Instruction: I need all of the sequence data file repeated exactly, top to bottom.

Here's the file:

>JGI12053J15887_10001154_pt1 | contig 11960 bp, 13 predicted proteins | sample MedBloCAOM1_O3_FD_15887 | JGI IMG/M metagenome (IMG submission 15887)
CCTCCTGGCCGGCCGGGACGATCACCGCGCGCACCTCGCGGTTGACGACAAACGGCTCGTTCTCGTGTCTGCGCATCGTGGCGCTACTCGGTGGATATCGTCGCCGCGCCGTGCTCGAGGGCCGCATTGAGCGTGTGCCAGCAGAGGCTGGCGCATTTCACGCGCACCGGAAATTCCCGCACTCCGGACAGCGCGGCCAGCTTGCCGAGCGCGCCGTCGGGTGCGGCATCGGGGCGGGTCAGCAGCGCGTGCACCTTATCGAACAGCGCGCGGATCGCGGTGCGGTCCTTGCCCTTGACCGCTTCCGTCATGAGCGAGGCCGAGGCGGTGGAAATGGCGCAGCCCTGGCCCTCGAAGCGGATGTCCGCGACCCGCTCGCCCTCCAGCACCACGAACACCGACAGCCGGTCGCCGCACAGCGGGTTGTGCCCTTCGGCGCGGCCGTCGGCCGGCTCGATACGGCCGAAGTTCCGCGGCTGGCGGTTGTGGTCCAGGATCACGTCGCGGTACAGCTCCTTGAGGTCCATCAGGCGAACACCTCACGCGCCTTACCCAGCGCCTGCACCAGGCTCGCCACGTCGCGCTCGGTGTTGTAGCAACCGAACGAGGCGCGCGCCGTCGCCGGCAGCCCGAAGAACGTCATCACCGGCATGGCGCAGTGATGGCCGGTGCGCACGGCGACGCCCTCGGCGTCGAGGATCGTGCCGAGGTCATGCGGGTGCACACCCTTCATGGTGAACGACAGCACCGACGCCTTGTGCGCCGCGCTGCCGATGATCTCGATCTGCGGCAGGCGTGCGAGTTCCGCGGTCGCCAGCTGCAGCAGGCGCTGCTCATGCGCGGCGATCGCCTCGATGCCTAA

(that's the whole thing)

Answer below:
>JGI12053J15887_10001154_pt1 | contig 11960 bp, 13 predicted proteins | sample MedBloCAOM1_O3_FD_15887 | JGI IMG/M metagenome (IMG submission 15887)
CCTCCTGGCCGGCCGGGACGATCACCGCGCGCACCTCGCGGTTGACGACAAACGGCTCGTTCTCGTGTCTGCGCATCGTGGCGCTACTCGGTGGATATCGTCGCCGCGCCGTGCTCGAGGGCCGCATTGAGCGTGTGCCAGCAGAGGCTGGCGCATTTCACGCGCACCGGAAATTCCCGCACTCCGGACAGCGCGGCCAGCTTGCCGAGCGCGCCGTCGGGTGCGGCATCGGGGCGGGTCAGCAGCGCGTGCACCTTATCGAACAGCGCGCGGATCGCGGTGCGGTCCTTGCCCTTGACCGCTTCCGTCATGAGCGAGGCCGAGGCGGTGGAAATGGCGCAGCCCTGGCCCTCGAAGCGGATGTCCGCGACCCGCTCGCCCTCCAGCACCACGAACACCGACAGCCGGTCGCCGCACAGCGGGTTGTGCCCTTCGGCGCGGCCGTCGGCCGGCTCGATACGGCCGAAGTTCCGCGGCTGGCGGTTGTGGTCCAGGATCACGTCGCGGTACAGCTCCTTGAGGTCCATCAGGCGAACACCTCACGCGCCTTACCCAGCGCCTGCACCAGGCTCGCCACGTCGCGCTCGGTGTTGTAGCAACCGAACGAGGCGCGCGCCGTCGCCGGCAGCCCGAAGAACGTCATCACCGGCATGGCGCAGTGATGGCCGGTGCGCACGGCGACGCCCTCGGCGTCGAGGATCGTGCCGAGGTCATGCGGGTGCACACCCTTCATGGTGAACGACAGCACCGACGCCTTGTGCGCCGCGCTGCCGATGATCTCGATCTGCGGCAGGCGTGCGAGTTCCGCGGTCGCCAGCTGCAGCAGGCGCTGCTCATGCGCGGCGATCGCCTCGATGCCTAA